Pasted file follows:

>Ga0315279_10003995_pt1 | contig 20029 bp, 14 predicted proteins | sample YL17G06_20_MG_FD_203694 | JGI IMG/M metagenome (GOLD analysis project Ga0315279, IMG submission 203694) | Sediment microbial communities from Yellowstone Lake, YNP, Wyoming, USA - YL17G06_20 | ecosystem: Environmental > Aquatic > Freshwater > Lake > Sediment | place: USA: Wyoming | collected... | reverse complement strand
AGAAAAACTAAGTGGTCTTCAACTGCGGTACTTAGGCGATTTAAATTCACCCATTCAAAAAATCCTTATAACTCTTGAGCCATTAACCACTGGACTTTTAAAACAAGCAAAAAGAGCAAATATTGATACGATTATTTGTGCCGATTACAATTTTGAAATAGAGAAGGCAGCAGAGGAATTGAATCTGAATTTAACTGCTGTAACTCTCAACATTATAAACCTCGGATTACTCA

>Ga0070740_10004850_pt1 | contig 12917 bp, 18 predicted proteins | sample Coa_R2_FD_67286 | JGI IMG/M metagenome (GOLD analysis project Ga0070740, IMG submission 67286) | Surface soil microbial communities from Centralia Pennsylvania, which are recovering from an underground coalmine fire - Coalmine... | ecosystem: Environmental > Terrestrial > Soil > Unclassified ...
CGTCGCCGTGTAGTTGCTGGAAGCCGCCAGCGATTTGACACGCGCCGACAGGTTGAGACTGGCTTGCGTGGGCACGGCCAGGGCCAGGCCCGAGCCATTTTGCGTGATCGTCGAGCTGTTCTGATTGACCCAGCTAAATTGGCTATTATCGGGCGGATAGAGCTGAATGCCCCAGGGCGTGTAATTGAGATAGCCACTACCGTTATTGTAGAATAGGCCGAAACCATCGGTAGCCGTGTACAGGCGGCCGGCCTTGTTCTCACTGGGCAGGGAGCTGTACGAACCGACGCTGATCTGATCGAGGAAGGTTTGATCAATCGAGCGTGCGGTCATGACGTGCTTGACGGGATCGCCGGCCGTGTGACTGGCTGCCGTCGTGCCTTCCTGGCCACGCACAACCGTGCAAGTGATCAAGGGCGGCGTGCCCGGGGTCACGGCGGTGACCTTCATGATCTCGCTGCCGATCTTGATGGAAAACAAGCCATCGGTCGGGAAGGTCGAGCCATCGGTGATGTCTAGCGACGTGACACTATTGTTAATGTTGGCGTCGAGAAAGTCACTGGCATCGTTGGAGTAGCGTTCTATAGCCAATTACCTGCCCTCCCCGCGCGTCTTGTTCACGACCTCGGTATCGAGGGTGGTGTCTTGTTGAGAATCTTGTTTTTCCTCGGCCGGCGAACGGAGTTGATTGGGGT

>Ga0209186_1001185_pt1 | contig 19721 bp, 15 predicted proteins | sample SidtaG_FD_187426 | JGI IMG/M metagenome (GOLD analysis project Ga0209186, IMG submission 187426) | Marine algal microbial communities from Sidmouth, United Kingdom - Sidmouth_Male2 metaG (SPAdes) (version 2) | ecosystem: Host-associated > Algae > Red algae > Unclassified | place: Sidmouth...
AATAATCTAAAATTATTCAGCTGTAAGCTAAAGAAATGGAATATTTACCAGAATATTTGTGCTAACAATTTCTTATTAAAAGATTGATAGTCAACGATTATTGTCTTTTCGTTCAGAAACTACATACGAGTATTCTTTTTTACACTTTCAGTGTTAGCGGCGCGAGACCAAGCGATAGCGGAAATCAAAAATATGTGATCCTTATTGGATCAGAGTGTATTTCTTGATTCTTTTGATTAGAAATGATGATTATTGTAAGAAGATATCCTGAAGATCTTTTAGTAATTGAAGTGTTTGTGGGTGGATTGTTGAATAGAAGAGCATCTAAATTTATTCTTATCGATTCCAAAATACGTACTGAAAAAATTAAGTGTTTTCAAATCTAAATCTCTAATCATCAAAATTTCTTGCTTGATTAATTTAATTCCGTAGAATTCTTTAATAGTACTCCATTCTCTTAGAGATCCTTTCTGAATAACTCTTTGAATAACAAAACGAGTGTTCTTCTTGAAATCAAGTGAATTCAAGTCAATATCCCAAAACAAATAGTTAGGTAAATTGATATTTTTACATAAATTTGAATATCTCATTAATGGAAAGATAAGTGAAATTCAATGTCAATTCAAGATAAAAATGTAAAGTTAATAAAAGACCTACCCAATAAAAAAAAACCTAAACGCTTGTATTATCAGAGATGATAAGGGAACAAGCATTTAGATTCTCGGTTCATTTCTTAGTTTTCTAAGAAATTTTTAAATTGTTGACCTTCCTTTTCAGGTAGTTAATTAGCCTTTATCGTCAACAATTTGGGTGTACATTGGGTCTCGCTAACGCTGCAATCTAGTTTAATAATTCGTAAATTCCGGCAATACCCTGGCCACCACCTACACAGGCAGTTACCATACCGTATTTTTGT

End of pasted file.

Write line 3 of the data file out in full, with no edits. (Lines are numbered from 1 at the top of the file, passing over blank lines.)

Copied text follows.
>Ga0070740_10004850_pt1 | contig 12917 bp, 18 predicted proteins | sample Coa_R2_FD_67286 | JGI IMG/M metagenome (GOLD analysis project Ga0070740, IMG submission 67286) | Surface soil microbial communities from Centralia Pennsylvania, which are recovering from an underground coalmine fire - Coalmine... | ecosystem: Environmental > Terrestrial > Soil > Unclassified ...